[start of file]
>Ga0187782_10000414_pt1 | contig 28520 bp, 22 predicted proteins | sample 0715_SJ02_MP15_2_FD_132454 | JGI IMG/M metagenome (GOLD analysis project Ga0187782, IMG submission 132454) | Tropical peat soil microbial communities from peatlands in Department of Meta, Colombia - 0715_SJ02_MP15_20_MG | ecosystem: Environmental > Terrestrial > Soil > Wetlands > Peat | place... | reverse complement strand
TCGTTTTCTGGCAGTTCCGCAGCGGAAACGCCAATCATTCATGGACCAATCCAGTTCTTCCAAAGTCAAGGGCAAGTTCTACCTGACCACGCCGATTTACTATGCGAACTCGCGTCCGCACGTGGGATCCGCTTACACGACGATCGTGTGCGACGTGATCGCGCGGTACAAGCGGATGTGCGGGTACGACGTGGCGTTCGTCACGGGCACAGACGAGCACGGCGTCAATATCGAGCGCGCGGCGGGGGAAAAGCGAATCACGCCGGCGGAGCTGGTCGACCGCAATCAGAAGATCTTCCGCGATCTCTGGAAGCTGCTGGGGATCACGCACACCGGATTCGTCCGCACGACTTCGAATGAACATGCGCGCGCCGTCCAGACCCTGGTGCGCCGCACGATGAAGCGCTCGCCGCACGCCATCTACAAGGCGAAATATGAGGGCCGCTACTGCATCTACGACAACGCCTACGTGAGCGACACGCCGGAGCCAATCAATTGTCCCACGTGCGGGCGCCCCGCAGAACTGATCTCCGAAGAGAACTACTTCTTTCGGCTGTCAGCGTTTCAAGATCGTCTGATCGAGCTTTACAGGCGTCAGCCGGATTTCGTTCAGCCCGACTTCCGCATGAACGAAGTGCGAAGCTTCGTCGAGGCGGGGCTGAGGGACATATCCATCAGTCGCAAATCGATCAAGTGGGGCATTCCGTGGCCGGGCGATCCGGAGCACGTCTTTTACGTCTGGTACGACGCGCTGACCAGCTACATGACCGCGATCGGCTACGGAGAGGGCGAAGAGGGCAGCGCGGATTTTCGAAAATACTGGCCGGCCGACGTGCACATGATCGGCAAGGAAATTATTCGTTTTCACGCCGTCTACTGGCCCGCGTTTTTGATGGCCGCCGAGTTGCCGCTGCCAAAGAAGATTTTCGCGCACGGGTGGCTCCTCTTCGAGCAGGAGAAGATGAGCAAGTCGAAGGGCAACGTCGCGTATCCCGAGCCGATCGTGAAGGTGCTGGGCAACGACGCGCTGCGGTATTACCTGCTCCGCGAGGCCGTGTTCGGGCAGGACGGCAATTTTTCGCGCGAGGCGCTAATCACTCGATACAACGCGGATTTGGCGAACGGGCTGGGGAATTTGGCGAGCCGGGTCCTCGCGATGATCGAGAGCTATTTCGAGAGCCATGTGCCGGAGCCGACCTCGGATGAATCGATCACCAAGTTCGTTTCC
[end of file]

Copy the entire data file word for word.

>Ga0187782_10000414_pt1 | contig 28520 bp, 22 predicted proteins | sample 0715_SJ02_MP15_2_FD_132454 | JGI IMG/M metagenome (GOLD analysis project Ga0187782, IMG submission 132454) | Tropical peat soil microbial communities from peatlands in Department of Meta, Colombia - 0715_SJ02_MP15_20_MG | ecosystem: Environmental > Terrestrial > Soil > Wetlands > Peat | place... | reverse complement strand
TCGTTTTCTGGCAGTTCCGCAGCGGAAACGCCAATCATTCATGGACCAATCCAGTTCTTCCAAAGTCAAGGGCAAGTTCTACCTGACCACGCCGATTTACTATGCGAACTCGCGTCCGCACGTGGGATCCGCTTACACGACGATCGTGTGCGACGTGATCGCGCGGTACAAGCGGATGTGCGGGTACGACGTGGCGTTCGTCACGGGCACAGACGAGCACGGCGTCAATATCGAGCGCGCGGCGGGGGAAAAGCGAATCACGCCGGCGGAGCTGGTCGACCGCAATCAGAAGATCTTCCGCGATCTCTGGAAGCTGCTGGGGATCACGCACACCGGATTCGTCCGCACGACTTCGAATGAACATGCGCGCGCCGTCCAGACCCTGGTGCGCCGCACGATGAAGCGCTCGCCGCACGCCATCTACAAGGCGAAATATGAGGGCCGCTACTGCATCTACGACAACGCCTACGTGAGCGACACGCCGGAGCCAATCAATTGTCCCACGTGCGGGCGCCCCGCAGAACTGATCTCCGAAGAGAACTACTTCTTTCGGCTGTCAGCGTTTCAAGATCGTCTGATCGAGCTTTACAGGCGTCAGCCGGATTTCGTTCAGCCCGACTTCCGCATGAACGAAGTGCGAAGCTTCGTCGAGGCGGGGCTGAGGGACATATCCATCAGTCGCAAATCGATCAAGTGGGGCATTCCGTGGCCGGGCGATCCGGAGCACGTCTTTTACGTCTGGTACGACGCGCTGACCAGCTACATGACCGCGATCGGCTACGGAGAGGGCGAAGAGGGCAGCGCGGATTTTCGAAAATACTGGCCGGCCGACGTGCACATGATCGGCAAGGAAATTATTCGTTTTCACGCCGTCTACTGGCCCGCGTTTTTGATGGCCGCCGAGTTGCCGCTGCCAAAGAAGATTTTCGCGCACGGGTGGCTCCTCTTCGAGCAGGAGAAGATGAGCAAGTCGAAGGGCAACGTCGCGTATCCCGAGCCGATCGTGAAGGTGCTGGGCAACGACGCGCTGCGGTATTACCTGCTCCGCGAGGCCGTGTTCGGGCAGGACGGCAATTTTTCGCGCGAGGCGCTAATCACTCGATACAACGCGGATTTGGCGAACGGGCTGGGGAATTTGGCGAGCCGGGTCCTCGCGATGATCGAGAGCTATTTCGAGAGCCATGTGCCGGAGCCGACCTCGGATGAATCGATCACCAAGTTCGTTTCC